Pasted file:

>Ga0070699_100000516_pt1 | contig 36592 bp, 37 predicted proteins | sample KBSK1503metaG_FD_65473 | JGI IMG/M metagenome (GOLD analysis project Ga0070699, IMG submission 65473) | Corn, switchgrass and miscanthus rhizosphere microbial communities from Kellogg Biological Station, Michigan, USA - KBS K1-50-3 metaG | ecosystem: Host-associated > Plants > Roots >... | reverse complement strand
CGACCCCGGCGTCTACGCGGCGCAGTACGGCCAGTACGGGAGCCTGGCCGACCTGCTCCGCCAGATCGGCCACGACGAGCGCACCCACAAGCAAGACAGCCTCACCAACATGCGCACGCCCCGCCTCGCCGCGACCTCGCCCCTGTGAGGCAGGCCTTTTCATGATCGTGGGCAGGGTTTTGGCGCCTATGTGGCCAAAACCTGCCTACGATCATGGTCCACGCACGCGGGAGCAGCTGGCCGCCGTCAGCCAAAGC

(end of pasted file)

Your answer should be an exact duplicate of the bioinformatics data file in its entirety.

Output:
>Ga0070699_100000516_pt1 | contig 36592 bp, 37 predicted proteins | sample KBSK1503metaG_FD_65473 | JGI IMG/M metagenome (GOLD analysis project Ga0070699, IMG submission 65473) | Corn, switchgrass and miscanthus rhizosphere microbial communities from Kellogg Biological Station, Michigan, USA - KBS K1-50-3 metaG | ecosystem: Host-associated > Plants > Roots >... | reverse complement strand
CGACCCCGGCGTCTACGCGGCGCAGTACGGCCAGTACGGGAGCCTGGCCGACCTGCTCCGCCAGATCGGCCACGACGAGCGCACCCACAAGCAAGACAGCCTCACCAACATGCGCACGCCCCGCCTCGCCGCGACCTCGCCCCTGTGAGGCAGGCCTTTTCATGATCGTGGGCAGGGTTTTGGCGCCTATGTGGCCAAAACCTGCCTACGATCATGGTCCACGCACGCGGGAGCAGCTGGCCGCCGTCAGCCAAAGC